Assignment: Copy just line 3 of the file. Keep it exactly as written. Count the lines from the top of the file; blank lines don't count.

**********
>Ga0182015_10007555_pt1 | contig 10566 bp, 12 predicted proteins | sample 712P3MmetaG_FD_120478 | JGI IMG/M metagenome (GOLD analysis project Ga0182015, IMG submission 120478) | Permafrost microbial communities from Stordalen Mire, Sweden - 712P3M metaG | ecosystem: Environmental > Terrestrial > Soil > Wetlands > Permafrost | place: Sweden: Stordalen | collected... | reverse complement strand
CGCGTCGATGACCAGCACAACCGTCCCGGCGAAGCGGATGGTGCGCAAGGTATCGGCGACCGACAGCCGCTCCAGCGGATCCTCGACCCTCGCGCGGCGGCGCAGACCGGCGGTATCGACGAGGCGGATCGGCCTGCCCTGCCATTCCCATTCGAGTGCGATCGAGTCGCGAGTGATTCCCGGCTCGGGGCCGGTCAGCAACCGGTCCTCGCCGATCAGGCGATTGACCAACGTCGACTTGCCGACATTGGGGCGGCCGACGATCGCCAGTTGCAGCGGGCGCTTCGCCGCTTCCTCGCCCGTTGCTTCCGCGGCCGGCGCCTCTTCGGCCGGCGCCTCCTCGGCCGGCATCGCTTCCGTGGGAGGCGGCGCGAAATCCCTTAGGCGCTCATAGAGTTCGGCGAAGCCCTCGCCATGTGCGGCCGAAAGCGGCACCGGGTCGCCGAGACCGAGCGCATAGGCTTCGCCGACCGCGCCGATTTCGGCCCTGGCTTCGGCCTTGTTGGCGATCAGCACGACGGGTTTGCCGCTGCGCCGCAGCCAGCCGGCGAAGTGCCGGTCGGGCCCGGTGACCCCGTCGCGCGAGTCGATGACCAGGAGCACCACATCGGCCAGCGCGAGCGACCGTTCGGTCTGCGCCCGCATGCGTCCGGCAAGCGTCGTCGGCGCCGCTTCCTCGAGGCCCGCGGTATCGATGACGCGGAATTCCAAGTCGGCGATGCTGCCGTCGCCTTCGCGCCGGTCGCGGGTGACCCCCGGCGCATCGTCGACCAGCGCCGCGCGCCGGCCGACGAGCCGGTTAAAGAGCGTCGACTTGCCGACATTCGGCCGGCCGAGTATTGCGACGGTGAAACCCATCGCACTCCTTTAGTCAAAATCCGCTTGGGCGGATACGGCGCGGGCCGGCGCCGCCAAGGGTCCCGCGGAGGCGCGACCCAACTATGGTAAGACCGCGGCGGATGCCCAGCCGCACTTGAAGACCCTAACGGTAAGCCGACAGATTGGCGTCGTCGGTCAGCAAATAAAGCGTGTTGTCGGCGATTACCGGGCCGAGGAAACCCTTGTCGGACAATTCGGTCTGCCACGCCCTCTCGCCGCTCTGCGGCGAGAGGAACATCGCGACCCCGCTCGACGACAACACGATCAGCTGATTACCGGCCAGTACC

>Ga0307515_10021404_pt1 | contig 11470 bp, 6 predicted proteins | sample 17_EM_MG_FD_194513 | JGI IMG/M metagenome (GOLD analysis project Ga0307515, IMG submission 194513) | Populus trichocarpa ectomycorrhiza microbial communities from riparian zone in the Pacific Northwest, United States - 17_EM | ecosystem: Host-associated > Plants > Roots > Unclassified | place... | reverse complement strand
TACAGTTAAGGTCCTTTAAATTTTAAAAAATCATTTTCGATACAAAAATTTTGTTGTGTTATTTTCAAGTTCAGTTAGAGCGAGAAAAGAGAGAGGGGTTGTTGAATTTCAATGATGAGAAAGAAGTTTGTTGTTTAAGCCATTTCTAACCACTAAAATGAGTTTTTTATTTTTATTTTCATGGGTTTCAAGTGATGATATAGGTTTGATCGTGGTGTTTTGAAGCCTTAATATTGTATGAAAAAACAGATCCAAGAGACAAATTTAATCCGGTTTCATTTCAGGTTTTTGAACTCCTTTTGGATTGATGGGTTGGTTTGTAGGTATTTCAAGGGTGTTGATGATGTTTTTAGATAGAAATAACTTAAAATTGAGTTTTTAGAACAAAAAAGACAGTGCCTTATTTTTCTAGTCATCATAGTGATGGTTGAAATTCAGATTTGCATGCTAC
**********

>Ga0307515_10021404_pt1 | contig 11470 bp, 6 predicted proteins | sample 17_EM_MG_FD_194513 | JGI IMG/M metagenome (GOLD analysis project Ga0307515, IMG submission 194513) | Populus trichocarpa ectomycorrhiza microbial communities from riparian zone in the Pacific Northwest, United States - 17_EM | ecosystem: Host-associated > Plants > Roots > Unclassified | place... | reverse complement strand